Employees File Collective Action Against National Bathtub Refinishing Company

Two former employees of Unique Refinishers have sued the company alleging that they were not paid overtime wages, seeking to have their case certified as a collective action on behalf of other employees who were similarly underpaid.

Unique Refinishers, Inc. is the nation’s largest bathtub and tile repair, refinishing, and reglazing company. The company has locations in Atlanta and Detroit and provides services to apartment complexes, hotels, universities, general contractors, and to individuals throughout the U.S. It is also the preferred vendor of slip-resistant bathtub treatments for many major hotels throughout the country.

In their Complaint, the plaintiffs allege that their primary duties as “technicians” were performed glazing and tile cleaning and restoration services for Refinishers’ customers. They say that the company claimed to pay them on a “commission-only basis,” and that they worked more than 40 hours per week without receiving additional overtime pay.

The plaintiffs have also filed suit against two of the company’s corporate officers, in addition to the company itself. Under the Fair Labor Standards Act, individual owners, officers, and managers may be individually liable for unpaid overtime and minimum wages, depending on their role in the company’s operations.

The plaintiffs are seeking to bring a collective action, which is similar to the better-known “class” action, but requires each participating employee to file a consent form to join. If it is certified by the court, the collective action would cover all the technicians–out of both the Atlanta and Detroit locations–who have worked more than 40 hours per week in the past three years but were not paid overtime wages. Upon certification, the court would approve a notice to be sent out to all the eligible employees, informing them of their right to opt in to the lawsuit. So far, four other technicians have already filed consent forms.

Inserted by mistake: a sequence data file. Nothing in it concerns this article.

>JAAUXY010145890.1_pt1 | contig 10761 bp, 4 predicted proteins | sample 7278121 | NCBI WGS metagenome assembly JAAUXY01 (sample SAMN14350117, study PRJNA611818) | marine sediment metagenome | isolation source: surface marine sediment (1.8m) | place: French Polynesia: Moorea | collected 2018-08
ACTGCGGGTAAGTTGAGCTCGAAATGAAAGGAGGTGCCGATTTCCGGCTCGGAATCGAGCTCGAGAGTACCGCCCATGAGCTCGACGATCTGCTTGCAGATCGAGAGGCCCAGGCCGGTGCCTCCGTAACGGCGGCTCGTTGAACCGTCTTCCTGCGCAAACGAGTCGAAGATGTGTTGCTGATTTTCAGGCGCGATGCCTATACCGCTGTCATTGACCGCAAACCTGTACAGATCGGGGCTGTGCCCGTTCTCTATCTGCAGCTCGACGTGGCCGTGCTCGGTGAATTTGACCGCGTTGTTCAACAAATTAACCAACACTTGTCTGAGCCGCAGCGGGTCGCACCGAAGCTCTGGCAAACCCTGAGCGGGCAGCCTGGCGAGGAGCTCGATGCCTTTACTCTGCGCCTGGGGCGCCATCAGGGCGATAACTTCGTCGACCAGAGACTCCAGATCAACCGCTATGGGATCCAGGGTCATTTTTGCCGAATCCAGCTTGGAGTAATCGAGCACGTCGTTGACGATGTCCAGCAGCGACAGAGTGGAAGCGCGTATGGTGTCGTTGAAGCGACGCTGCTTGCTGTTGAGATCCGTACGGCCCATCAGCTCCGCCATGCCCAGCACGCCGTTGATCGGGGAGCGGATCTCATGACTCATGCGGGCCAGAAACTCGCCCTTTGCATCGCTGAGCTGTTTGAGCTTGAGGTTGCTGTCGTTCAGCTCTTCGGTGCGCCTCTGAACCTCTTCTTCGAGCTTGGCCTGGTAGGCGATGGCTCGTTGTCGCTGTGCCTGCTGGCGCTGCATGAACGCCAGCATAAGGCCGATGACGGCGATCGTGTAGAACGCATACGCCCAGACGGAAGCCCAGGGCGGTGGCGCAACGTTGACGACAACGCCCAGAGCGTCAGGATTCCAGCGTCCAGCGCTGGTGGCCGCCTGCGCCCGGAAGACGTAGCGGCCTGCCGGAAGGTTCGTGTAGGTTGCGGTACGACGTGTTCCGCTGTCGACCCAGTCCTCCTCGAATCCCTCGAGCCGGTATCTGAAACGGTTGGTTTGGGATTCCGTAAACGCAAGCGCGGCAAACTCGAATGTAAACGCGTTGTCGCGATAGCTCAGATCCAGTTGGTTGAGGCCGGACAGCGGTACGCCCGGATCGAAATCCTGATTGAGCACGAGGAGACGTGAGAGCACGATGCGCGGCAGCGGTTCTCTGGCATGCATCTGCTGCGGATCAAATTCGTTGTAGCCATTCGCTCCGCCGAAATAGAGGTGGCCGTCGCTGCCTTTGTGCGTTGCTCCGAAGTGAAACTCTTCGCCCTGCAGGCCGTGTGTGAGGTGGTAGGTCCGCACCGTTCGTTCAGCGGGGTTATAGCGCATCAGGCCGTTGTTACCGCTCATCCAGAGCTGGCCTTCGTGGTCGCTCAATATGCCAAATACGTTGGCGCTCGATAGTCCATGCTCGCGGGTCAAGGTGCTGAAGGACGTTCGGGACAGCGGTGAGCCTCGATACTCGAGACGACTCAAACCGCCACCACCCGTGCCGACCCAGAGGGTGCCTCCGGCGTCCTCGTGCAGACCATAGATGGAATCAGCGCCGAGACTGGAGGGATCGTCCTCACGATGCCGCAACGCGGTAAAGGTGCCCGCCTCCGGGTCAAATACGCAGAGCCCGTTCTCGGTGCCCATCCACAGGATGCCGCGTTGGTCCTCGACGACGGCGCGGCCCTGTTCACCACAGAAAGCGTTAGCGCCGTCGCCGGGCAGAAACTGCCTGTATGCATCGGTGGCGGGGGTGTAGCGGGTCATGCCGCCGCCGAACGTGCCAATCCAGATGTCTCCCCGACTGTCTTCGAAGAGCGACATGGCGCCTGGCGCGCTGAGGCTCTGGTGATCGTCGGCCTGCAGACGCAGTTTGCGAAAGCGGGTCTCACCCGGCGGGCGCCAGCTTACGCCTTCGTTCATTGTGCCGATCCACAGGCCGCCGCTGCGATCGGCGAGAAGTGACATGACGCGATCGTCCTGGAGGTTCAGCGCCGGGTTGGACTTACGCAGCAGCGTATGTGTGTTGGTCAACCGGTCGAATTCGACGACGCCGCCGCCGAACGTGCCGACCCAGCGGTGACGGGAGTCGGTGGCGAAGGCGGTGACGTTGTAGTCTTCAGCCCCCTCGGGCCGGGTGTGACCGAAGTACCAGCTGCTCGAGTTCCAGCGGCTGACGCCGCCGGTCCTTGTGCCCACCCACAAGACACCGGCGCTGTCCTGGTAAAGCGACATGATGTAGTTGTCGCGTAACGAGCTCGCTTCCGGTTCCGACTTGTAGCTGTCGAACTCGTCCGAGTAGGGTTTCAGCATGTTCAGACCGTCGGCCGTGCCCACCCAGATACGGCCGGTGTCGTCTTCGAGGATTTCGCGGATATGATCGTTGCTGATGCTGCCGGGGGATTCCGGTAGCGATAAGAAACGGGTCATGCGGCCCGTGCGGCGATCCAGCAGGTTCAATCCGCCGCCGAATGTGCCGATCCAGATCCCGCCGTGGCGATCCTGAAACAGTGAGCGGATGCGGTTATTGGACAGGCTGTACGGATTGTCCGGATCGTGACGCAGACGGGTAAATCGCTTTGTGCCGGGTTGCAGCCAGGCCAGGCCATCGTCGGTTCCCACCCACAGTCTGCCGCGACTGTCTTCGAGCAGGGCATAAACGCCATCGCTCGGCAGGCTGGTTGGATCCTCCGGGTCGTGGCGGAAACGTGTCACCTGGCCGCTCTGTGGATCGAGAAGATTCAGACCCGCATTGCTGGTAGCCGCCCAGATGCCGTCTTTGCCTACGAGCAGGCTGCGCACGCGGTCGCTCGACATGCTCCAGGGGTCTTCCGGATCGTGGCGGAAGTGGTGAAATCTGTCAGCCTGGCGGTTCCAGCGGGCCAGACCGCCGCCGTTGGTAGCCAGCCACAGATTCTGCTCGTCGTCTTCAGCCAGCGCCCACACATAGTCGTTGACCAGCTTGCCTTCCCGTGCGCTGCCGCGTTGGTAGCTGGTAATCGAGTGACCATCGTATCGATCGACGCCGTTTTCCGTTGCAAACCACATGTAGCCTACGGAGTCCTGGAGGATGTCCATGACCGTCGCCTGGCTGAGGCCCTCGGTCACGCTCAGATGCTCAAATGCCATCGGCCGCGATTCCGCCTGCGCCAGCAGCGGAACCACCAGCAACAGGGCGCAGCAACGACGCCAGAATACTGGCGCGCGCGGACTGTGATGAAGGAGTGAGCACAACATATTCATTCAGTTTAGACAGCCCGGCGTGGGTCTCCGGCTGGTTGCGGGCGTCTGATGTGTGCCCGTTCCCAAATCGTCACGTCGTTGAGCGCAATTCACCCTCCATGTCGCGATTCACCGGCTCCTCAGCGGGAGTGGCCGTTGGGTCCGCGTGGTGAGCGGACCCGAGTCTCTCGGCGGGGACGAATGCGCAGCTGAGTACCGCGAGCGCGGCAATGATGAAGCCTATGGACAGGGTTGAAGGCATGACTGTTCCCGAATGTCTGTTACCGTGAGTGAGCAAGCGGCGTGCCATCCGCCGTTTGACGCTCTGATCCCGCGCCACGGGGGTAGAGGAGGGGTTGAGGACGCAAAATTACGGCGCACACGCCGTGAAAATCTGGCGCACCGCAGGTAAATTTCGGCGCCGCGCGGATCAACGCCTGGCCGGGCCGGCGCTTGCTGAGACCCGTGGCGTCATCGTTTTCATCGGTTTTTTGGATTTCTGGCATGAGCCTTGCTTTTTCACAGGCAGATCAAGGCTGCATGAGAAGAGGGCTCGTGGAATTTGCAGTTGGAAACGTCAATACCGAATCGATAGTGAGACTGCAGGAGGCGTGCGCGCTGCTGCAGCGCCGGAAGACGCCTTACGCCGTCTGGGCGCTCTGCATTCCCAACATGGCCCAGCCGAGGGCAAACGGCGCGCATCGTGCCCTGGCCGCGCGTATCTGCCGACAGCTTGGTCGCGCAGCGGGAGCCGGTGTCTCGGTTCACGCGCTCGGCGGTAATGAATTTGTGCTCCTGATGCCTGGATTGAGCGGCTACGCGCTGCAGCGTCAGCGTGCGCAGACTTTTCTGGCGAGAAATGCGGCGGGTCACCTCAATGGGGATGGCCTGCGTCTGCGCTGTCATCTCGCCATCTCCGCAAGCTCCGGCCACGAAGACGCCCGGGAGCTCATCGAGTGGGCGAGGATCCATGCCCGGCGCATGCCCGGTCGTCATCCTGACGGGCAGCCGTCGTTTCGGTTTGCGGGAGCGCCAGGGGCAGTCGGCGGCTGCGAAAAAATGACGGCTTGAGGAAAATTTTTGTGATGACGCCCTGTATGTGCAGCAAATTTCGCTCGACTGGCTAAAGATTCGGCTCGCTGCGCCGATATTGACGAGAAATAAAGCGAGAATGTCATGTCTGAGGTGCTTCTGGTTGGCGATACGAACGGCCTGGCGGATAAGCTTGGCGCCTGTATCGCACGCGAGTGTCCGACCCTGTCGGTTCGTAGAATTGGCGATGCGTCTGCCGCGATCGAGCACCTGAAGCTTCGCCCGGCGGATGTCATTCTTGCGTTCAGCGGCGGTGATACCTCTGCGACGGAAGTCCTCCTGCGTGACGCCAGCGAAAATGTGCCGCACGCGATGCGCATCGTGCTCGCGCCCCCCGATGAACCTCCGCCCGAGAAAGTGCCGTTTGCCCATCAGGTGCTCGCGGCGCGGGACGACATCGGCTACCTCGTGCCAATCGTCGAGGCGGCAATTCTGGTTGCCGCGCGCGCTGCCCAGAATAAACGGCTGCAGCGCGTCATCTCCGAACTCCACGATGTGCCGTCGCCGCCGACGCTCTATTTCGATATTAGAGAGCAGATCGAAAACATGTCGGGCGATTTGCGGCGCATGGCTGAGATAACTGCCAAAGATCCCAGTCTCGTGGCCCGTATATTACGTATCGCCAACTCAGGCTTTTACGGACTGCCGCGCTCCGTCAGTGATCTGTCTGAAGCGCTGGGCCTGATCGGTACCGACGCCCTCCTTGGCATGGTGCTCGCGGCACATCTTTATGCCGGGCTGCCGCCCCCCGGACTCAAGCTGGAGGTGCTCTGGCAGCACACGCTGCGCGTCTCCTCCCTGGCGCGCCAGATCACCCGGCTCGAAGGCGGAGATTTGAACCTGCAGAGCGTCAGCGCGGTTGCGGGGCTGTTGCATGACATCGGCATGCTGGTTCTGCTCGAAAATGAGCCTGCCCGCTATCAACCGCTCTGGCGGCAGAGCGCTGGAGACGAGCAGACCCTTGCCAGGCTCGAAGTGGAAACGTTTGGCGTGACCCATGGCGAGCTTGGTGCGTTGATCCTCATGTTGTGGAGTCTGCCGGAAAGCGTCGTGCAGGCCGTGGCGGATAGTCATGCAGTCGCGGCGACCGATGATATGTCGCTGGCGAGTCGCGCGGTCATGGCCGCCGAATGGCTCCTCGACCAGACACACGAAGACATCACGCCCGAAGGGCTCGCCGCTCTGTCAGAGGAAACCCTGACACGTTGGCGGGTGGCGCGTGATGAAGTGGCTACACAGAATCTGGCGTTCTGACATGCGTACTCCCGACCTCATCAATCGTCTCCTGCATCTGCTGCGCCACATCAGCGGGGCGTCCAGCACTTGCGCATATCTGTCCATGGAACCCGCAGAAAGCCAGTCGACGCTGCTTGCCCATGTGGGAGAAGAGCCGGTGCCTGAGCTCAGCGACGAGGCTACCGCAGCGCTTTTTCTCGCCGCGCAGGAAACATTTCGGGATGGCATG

The plaintiffs in this case is represented by attorneys Mitchell D. Benjamin and Matthew W. Herrington of the law firm DeLong, Caldwell, Bridgers, Fitzpatrick & Benjamin, LLC in Atlanta, Georgia. The case is captioned Weakland et al. v. Unique Refinishers, Inc. et al., 1:19-cv-02581-ODE (N.D. Ga.). 

Johnny’s Pizza Franchisee Settles Overtime Claim and Makes Collective Action Disappear

Last week, a federal court in Athens, Georgia approved the settlement of overtime claims brought by a former kitchen worker against a Johnny’s Pizza franchisee. The case was filed as a collective action on behalf of all the hourly workers at the Athens Johnny’s location, whom the claims were also underpaid.

In the lawsuit, the plaintiff claimed that he worked at the Athens Johnny’s location from June 2017 through August 2018, first as a cook and driver/dishwasher, and later as the restaurant’s Kitchen Manager. The plaintiff attached payroll documents to his complaint showing that in several workweeks he was paid “straight time” at his regular hourly rate even when he worked at more than 40 hours per week.

The lawsuit further alleges that other cooks, drivers, dishwashers, kitchen managers, and assistant managers were similarly denied proper “time-and-a-half” payments for overtime hours worked. The plaintiff sought in his complaint to have a collective action certified so that all the underpaid employees could recover their unpaid wages.